But other quirks of the old maps, such as the splitting of the neighboring suburban Philadelphia municipalities of Radnor and Haverford, have also stuck around.
All of this, Forstate said, shows how historically, lawmakers’ preferences have come first, and other concerns second.
“There is an opportunity for Nordenberg to create fair seats, there’s an opportunity for us to rethink the approach to these maps,” Forstate said, “and I hope he takes it.”
A blank slate may also benefit the state’s growing minority populations. For instance, Pennsylvania’s General Assembly has just three Latino members, all of whom are men. That’s about 1 percent of the Legislature’s seats.
But according to the new census data, Latinos were one of the fastest growing groups in the state, and now make up 8 percent of the commonwealth’s populations.
A fair map, should reflect these demographic shifts, Democratic strategist Anne Wakabayashi said.
And “if we don’t see more representation, I would bet it’s because of the way the lines are drawn,” Wakabayashi told the Capital-Star.
The growth in minority voters doesn’t necessarily have to hinder the GOP, argued Nicholas. His party could lean into one of the few bright spots of 2020: former President Donald Trump’s relative over-performance among minority voters.
While the General Assembly still could likely be kept under new maps, the new numbers don’t look good for the Republican Party’s statewide chances.
The GOP, Nicholas said, has been “relying more and more on old white people in the hinterland,” and “we’ve kind reached the end of that growth there.”
Whoever wins the 2022 gubernatorial race, legislative leaders will be making many decisions in the coming private and highly consequential talks among the commission this fall that will influence the state’s political makeup for the next ten years.
All four leaders on the commission have noted their interest in fair maps, though definitions of fair have not yet been forthcoming.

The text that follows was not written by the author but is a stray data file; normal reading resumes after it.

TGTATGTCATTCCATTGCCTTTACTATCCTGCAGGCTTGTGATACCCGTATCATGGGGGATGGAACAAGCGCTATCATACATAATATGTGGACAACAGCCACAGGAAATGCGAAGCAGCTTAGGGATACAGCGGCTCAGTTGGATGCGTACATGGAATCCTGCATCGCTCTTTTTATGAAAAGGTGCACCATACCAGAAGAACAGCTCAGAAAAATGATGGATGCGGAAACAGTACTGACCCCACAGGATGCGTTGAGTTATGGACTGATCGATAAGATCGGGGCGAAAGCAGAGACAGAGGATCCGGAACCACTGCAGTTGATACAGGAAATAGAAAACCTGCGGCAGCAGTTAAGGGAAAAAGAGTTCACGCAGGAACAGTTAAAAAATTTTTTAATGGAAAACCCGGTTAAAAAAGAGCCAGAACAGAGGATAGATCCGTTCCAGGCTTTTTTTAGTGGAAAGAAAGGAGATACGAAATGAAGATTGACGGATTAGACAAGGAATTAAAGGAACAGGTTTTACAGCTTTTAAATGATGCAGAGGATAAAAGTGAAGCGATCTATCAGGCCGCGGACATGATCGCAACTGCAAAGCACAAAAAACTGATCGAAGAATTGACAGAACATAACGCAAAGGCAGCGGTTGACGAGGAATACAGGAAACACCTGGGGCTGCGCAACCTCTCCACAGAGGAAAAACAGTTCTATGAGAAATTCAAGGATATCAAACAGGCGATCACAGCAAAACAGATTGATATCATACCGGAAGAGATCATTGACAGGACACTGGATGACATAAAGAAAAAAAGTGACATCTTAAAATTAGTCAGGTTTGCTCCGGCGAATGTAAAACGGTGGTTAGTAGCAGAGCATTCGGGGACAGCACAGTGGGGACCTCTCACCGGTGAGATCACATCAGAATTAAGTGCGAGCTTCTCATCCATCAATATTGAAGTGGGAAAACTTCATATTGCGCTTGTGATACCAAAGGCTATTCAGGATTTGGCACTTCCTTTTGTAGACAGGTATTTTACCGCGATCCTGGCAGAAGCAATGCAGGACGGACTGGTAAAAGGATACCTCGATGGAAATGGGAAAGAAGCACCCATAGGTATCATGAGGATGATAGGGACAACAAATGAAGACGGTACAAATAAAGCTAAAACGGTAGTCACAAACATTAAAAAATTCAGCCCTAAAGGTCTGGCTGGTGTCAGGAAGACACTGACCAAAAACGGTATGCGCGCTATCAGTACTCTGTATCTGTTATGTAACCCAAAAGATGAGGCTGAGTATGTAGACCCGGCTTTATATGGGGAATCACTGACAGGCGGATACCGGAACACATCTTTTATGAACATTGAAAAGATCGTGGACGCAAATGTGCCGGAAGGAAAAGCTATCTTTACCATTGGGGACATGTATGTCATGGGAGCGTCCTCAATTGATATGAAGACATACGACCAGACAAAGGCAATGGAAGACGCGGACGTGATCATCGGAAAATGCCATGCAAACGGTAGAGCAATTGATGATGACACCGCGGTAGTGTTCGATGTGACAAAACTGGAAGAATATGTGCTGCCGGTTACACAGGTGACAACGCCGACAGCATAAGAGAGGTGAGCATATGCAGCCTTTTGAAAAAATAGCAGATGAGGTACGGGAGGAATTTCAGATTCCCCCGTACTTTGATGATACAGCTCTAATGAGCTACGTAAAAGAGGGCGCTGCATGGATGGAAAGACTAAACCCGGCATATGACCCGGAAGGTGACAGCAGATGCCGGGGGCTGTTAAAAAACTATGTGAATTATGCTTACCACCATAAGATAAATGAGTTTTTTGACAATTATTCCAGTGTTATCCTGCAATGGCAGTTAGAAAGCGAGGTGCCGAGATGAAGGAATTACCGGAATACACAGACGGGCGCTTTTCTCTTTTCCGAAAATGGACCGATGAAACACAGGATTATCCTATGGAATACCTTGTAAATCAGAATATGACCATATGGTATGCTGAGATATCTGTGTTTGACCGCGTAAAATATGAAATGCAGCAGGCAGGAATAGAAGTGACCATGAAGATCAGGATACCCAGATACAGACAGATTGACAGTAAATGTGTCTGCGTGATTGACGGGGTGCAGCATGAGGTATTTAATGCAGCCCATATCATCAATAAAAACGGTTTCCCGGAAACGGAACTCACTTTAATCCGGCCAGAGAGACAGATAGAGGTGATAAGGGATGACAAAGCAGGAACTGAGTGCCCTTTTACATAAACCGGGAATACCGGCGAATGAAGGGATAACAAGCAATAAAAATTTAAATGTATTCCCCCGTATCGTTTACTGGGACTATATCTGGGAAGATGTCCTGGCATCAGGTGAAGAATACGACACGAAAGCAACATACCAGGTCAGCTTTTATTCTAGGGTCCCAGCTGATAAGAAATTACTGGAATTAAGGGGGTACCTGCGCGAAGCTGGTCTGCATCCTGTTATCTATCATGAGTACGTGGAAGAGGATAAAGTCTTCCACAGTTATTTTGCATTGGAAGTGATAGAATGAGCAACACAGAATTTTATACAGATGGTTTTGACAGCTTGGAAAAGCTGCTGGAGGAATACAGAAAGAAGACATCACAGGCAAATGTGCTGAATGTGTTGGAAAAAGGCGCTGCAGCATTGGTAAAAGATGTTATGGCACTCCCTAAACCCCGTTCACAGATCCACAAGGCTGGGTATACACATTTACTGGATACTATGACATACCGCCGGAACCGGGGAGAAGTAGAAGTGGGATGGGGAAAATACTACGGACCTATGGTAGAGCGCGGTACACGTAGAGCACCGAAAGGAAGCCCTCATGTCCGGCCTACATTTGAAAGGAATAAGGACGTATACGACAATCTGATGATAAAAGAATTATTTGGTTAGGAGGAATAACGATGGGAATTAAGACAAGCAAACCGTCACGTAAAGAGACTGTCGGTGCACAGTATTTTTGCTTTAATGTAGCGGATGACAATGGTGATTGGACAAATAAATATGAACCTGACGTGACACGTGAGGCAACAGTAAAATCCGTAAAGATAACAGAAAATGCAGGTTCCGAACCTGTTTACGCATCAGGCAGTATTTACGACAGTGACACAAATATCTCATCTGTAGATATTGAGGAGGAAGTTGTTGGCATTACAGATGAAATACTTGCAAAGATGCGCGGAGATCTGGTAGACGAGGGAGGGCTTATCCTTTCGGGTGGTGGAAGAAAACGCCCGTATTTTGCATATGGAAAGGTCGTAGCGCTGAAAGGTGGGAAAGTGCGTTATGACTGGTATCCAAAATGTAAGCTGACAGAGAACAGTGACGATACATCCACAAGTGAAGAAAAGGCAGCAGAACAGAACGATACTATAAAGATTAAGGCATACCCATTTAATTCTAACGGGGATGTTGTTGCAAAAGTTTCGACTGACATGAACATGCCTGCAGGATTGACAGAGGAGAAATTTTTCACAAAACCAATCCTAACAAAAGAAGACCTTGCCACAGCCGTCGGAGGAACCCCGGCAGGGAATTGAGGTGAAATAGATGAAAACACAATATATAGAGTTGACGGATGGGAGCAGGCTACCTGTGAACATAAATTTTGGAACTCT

“Redistricting is about ensuring your representation, not anyone’s reelection,” Senate Minority Leader Jay Costa , D-Allegheny, said in a statement. He’s since added he would be comfortable delaying next year’s election to make sure the maps aren’t rushed.
Senate Minority Leader Jay Costa, D-Allegheny, indicates he doesn't want to rush the maps due to statutory deadlines. He expressed interest in changing deadlines to allow time for the process.
— Stephen Caruso (@StephenJ_Caruso) July 13, 2021
In the past, Democrats noted, their leadership has been willing to trade a competitive map for safer districts for some members. The current map embodies this, particularly in parts of western Pennsylvania drawn to preserve the party’s dwindling rural support.
Former House Minority Leader Frank Dermody, D-Allegheny, who lost re-election in 2020, even voted for the current lines.
Corrigan will be watching closely to see if Democratic leadership makes the same move.
“What we can’t afford is what has happened in the past where deals have been cut to make safe Democratic seats at the expense of a Democratic majority,” Corrigan said.
Democratic lawmakers also told the Capital-Star that they haven’t yet talked with leadership about the new census data.
“Historically, leadership knows they need votes from their members to be elected,” state Rep. Peter Schweyer, D-Lehigh, told the Capital-Star. “But I have had no conversations on that very topic.”
The commission must now certify the data, which must be matched to Pennsylvania’s election districts. Then, a 90-day clock to draw a preliminary plan begins.